In 1848, as he looked back at the rapid social transformations of the previous three years, Storrow was struck especially by the extraordinary equality of opportunity available in the young community. “There never perhaps,” he reflected with more than a bit of hyperbole, “was an organization of civil society in which all started out more nearly on an equality…. There was no prestige of honor or dishonor, of poverty or riches.” Within a short time, as he saw it, the town’s inhabitants underwent a sorting out—a “crystallization,” he called it—based on ability. “Men are tried and sifted,” each “gradually finding the level to which he is entitled.” Resourcefulness and innate talent, it seemed to Storrow, often counted more than background or wealth.[56]

There undoubtedly had been an element of rough-and-ready equality in the first year or two of the town’s history, at a time when the community resembled a Western frontier settlement and when raw talent and individual initiative often spelled success for shopkeepers, land speculators, and petty entrepreneurs. Once Lawrence had become a settled factory town, however, its social composition reflected not Storrow’s picture of a Social Darwinian-like process of natural selection but the predetermined social structure of the Waltham-Lowell system—with factory agents and overseers at the top (most mill owners lived in Boston); businessmen, bankers, and the like somewhere in the middle; mill operatives near the bottom; and immigrant laborers at the lowest levels. Such social stratification, of course, had very little to do with the “sifting out” process of which he speaks.

Indeed, in 1851 Storrow hand-copied for his own use an anonymously compiled list of the town’s prominent citizens that in its own way rebuts his social theory. It contains the names of 309 citizens—most of them textile corporation agents and business and professional men (Storrow’s name heads the list)—along with their former places of residence. All but four of them were native-born (two of the four were born in Ireland), a remarkably small number of prominent foreign-born citizens—by 1851, Irish immigrants in Lawrence numbered some 3,000 persons—if indeed all in the community started out on a near-equal footing.[57]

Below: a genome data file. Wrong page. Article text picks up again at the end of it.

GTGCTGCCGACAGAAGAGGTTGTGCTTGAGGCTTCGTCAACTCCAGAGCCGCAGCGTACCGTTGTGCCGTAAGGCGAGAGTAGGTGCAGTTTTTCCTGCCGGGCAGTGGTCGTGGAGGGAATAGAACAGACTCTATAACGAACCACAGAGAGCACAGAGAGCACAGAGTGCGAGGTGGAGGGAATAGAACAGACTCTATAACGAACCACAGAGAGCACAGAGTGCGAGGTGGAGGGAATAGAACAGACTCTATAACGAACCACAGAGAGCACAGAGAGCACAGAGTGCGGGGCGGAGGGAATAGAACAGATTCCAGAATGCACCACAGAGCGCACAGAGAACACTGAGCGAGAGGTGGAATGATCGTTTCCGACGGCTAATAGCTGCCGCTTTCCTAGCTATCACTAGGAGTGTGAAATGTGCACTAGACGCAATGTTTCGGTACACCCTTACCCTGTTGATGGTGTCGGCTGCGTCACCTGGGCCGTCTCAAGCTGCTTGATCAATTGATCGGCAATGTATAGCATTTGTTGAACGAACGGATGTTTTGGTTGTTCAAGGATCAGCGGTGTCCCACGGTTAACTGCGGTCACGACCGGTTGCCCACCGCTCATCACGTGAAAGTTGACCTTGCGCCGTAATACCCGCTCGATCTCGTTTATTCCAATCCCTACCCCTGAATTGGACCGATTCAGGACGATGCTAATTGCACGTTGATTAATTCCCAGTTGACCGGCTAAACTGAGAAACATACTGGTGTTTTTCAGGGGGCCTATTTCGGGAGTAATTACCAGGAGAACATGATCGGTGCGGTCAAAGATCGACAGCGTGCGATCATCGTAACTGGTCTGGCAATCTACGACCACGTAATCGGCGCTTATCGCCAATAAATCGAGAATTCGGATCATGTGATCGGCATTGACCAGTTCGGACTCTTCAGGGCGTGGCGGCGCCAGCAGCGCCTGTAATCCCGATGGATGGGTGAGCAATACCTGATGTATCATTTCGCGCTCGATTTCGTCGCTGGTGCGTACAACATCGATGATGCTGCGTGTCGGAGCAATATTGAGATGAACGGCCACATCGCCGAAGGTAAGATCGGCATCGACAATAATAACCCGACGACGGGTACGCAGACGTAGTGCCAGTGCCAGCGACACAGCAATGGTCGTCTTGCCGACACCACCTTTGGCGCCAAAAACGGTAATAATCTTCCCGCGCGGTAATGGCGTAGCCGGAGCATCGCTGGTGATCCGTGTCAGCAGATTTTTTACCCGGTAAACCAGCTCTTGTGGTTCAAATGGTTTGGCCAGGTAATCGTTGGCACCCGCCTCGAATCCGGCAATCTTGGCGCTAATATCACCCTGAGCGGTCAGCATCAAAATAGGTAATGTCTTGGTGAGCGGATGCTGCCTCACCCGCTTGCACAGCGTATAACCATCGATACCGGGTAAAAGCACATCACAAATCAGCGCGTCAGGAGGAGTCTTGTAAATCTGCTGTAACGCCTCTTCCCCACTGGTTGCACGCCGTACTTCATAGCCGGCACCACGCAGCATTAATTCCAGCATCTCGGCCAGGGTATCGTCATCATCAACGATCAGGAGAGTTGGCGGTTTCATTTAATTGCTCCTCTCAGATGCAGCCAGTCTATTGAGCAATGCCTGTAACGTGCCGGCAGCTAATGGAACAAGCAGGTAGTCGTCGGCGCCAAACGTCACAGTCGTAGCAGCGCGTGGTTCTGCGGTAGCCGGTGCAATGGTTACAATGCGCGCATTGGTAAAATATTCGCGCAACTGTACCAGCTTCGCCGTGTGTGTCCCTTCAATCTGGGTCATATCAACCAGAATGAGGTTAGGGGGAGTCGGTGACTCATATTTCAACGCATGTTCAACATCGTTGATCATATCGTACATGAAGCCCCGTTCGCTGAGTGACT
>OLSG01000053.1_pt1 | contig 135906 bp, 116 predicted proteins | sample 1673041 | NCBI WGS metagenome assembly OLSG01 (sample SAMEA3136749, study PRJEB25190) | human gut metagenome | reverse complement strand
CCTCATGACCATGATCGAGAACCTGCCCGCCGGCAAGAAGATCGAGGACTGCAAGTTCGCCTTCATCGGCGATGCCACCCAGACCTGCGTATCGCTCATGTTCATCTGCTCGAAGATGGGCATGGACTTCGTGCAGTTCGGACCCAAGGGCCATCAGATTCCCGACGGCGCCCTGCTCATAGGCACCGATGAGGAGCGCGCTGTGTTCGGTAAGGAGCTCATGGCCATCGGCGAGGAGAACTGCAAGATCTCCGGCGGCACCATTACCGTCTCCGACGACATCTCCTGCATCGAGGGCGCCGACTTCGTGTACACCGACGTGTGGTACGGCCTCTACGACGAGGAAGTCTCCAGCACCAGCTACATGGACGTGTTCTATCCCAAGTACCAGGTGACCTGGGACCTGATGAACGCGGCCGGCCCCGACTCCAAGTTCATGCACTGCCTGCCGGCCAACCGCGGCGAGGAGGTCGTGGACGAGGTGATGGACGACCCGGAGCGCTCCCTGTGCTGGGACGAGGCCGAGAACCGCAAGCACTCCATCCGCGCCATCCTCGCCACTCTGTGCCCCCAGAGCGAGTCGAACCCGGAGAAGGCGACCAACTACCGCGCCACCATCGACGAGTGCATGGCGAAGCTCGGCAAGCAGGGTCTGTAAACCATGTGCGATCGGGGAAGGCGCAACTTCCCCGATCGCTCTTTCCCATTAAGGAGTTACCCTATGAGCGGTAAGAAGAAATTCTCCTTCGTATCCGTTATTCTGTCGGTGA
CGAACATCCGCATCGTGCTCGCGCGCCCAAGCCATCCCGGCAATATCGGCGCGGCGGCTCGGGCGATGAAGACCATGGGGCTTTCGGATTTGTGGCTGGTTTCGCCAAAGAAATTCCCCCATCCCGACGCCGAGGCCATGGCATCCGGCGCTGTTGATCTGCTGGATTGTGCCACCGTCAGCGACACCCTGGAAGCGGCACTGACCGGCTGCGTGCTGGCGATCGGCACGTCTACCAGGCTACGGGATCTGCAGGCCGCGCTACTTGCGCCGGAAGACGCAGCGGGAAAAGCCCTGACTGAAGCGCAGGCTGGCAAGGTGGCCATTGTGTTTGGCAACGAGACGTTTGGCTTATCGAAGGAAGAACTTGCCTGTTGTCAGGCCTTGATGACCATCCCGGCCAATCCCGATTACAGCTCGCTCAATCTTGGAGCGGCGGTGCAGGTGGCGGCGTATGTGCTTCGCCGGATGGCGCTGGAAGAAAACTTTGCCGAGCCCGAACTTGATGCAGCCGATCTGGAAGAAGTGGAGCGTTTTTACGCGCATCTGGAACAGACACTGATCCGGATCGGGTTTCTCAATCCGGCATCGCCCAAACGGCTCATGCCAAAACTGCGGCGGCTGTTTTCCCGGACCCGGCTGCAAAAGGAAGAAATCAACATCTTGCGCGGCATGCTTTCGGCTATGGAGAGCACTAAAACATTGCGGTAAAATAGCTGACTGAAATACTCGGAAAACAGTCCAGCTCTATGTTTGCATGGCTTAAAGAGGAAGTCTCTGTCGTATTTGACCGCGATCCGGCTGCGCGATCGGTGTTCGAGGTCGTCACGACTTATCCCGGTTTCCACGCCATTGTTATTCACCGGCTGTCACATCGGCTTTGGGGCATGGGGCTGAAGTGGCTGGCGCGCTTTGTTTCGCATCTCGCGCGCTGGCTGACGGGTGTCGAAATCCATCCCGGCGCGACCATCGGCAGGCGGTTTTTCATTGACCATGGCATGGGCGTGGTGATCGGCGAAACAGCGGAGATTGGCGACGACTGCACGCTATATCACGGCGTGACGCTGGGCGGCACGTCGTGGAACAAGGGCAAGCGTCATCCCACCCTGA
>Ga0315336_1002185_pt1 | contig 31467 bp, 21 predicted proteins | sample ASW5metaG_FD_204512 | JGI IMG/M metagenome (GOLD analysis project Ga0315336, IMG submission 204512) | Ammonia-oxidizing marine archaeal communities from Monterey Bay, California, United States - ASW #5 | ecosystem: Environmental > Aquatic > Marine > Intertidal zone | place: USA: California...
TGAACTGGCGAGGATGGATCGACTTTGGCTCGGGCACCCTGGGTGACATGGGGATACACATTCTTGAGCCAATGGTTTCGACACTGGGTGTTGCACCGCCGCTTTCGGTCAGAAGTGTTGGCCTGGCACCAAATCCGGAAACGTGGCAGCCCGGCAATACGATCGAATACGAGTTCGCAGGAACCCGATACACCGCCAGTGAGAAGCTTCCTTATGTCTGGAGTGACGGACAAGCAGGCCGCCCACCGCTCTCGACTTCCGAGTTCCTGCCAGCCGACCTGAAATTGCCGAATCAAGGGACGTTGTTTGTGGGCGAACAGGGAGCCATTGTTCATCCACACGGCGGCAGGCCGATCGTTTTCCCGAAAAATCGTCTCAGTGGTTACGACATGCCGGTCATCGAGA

By the summer of 1848, with the major work of construction completed and the factories in operation, Storrow had reason to feel proud of what he and the Essex Company had accomplished. During the relatively short span of three years, they had brought into being a major industrial city of some 6,000 people and three large manufacturing firms. Two of these corporations, the Bay State Mills and the Atlantic Cotton Mills, were extensive complexes of factories and boardinghouses erected for the manufacture of woolen broadcloths, shawls, and cassimeres, as well as coarse cotton fabrics. Touted at the time as the world’s largest producer of woolen textiles, Bay State Mills expected to employ some 2,500 operatives when in full operation. The Atlantic Mills, which would go into operation in 1849, expected to employ about half that number. The third manufacturing complex, the Machine Shop, had been built and was owned by the Essex Company for the production of textile machinery, turbine wheels, and locomotives. Probably the largest machine shop in the country, it was capable of employing up to 1,000 workers. The new community also boasted police and fire departments, a gas works, two banks, eight churches, a high school and three grammar schools, a library, and a train station.[58]